Thursday 26 May 2011

Tout comprendre, c'est tout pardonner

Bush's famous 'They hate us for our freedom' has been mocked since he first stated. I've never really liked that debate between 'is it because of us or because of what we do?' debate because its based on a false dichotomy. Absolutely, our foreign policy (by which I mean the West), has contributed to the terrorism. But, there are some things in our foreign policy that are so inherent in what we are that they are non-negotiable. 

I'm currently reading Peter Bergen's 'Longest War: The Enduring Conflict Between American and Al Qaeda' and he falls into this mistake. To illustrate, he wrote the following in a recent article

Yet, in all the tens of thousands of words uttered by bin Laden, he was strangely silent about American freedoms and values. He didn’t seem to care very much about the beliefs of the “crusaders.” His focus was invariably on U.S. foreign policy in the Middle East.
Yet, things aren't that simple. Elsewhere in the book, Peter Bergen admits that Al Qaeda seeks Taliban-style rule governments across the Middle East. Of course, our intervention could stop this but does that mean it has little to do with our values? I don't think so. Our continued assistance and our liberation of Afghanistan does encompass our foreign policy, but our decision to support a democratic government is our values at work. When Australia decided to safeguard the independence of East Timor and the elections that followed - it was a foreign policy decision but more accurately described as a just decision. In any event, I'll write another post hopefully about Al Qaeda and Western intervention but this post is specifically about the radicalisation of the 7/7 bombers. 

There is a thin line between explaining something and excusing something. If I tell you that someone has done something because of a wrong committed against him, it sanitises the action of the criminal. This encompasses the kind of nonsense that while it is wrong to blow people up, it is nonetheless 'understandable.' George Galloway being an obvious example. Its worth asking, then, when exactly did the 7/7 bombers become radicalised? Did Iraq solely cause their anger? To save time, page numbers correspond to Islamist Terrorism: British Connections which was put together by the Centre for Social Cohesion. 

Mohammed Sidique Khan (also known as 'Sid') taught handicapped children but it appears he was radicalised in the late 90s. MI5 were conducting surveillance on him long before 9/11 and Iraq in January 2001. In the summer of 2001 (again, before 9/11, obviously), he decided along with the Mike's Place bombers Omar Sharif and Asif Hanaf to recruit people to go to training camps in Afghanistan and Pakistan (p.213).  Both Khan and Tanweer went training, not in Iraq, but in Pakistan in 2004-5 with Harakat ul-Mujahideen (a group linked with the beheading of Daniel Pearl). Khan also travelled to Pakistan for training in July 2003 in Afghanistan.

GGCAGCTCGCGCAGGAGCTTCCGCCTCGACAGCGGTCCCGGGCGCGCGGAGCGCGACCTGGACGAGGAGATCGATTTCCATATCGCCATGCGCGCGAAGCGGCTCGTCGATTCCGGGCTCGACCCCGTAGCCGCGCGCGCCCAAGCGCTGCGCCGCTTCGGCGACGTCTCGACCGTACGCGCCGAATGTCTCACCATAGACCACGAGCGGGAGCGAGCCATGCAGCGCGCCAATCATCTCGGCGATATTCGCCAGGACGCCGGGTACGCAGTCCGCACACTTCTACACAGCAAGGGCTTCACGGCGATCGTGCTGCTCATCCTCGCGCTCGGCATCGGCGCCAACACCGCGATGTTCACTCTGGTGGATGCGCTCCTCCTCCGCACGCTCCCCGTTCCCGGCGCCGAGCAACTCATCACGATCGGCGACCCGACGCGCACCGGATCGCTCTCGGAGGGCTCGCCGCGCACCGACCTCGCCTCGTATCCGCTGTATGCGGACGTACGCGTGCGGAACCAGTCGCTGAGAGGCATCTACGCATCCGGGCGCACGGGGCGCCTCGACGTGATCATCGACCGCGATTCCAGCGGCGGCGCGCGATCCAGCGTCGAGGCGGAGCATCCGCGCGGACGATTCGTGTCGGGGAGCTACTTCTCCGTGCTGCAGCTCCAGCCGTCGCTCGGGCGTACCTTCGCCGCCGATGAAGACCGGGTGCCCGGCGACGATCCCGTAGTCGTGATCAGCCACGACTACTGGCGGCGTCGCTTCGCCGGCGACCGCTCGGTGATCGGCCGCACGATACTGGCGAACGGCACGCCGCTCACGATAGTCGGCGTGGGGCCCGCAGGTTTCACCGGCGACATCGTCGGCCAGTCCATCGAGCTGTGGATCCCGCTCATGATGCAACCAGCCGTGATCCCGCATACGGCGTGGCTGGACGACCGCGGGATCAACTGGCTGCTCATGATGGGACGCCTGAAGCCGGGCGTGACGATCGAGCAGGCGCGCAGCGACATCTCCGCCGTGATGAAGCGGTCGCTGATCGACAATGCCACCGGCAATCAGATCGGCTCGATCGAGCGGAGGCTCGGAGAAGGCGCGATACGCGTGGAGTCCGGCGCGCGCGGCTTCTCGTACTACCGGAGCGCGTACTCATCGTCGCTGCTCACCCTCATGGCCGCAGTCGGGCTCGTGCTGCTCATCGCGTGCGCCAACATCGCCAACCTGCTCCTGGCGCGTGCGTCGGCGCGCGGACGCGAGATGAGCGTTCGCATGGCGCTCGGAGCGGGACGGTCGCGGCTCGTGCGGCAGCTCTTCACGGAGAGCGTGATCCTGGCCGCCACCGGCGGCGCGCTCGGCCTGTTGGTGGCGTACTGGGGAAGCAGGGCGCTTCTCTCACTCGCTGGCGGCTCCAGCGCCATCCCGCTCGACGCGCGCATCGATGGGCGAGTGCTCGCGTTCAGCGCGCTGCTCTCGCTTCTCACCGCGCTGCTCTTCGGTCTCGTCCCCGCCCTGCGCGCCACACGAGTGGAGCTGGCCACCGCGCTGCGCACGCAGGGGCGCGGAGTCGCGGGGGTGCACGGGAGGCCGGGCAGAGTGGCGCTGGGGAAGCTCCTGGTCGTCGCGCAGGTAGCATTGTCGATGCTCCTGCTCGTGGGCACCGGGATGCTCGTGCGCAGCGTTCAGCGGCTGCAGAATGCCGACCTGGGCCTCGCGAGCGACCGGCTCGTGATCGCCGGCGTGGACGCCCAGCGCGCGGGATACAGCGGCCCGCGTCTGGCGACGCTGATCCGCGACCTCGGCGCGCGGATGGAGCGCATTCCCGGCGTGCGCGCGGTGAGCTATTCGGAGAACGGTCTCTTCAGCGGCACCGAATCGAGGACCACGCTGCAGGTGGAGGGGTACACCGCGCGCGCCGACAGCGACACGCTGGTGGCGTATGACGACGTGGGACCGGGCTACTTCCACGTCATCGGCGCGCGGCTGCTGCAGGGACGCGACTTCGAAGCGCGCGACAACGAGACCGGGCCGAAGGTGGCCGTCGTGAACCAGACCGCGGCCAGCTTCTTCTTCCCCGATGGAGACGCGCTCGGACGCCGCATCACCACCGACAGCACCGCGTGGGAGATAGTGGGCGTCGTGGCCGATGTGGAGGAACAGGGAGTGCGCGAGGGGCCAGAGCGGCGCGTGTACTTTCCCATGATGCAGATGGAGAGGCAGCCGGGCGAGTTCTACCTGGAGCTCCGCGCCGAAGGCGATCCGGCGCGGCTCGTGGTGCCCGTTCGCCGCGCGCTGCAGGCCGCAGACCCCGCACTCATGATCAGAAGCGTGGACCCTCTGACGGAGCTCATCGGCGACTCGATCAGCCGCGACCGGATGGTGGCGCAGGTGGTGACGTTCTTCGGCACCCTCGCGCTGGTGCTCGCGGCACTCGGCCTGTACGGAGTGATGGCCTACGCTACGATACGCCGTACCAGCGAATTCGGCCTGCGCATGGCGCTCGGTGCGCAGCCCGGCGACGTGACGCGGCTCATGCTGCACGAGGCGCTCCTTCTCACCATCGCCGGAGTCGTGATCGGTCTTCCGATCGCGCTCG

Shezhad Tanweer, aside from training with Khan in 2004-5, is said to have visited Pakistan 5 times in between 2001-2005 (p.216). While in Pakistan in 2002, Tanweer worked with Tablighi Jamaat. According to the FBI, there is a link between Tabligi Jamaat and Al Qaeda but not everyone seems to agree. Tanweer visited his family in Pakistan where he made several anti-American remarks and more importantly, glorified Bin Laden. According to his family
'He said bin Laden was his hero and everything he did was right. He believed that America had made Muslims suffer all over the world. He also used to say about Kashmir that India was committing great atrocities against the Muslims. When his father in England gave him money to buy clothes he would not spend it on himself, but for buying coats for those waging the jihad in Kashmir.'
The third bomber Germaine Lindsay handed out leaflets supporting Al Qaeda in 2000-1 and spent his time in 'radical circles in Luton (p.220). In 2002, after returning from Mecca, Hassib Hussain started openly praising Al Qaeda, referring to the highjackers as 'martyrs.' According to the BBC:
Not long after his return from the pilgrimage, someone noticed he had written 'Al Qaeda - No Limits' on his religious education school book.
The simplistic Iraq-"explanation" (or excuse) of the 7/7 attacks is not full proof; the bombers clearly had a history of Islamist radicalisation, and nor were their militant activities limited to after 2003. It is clear that they agreed the ideology of Al Qaeda. 

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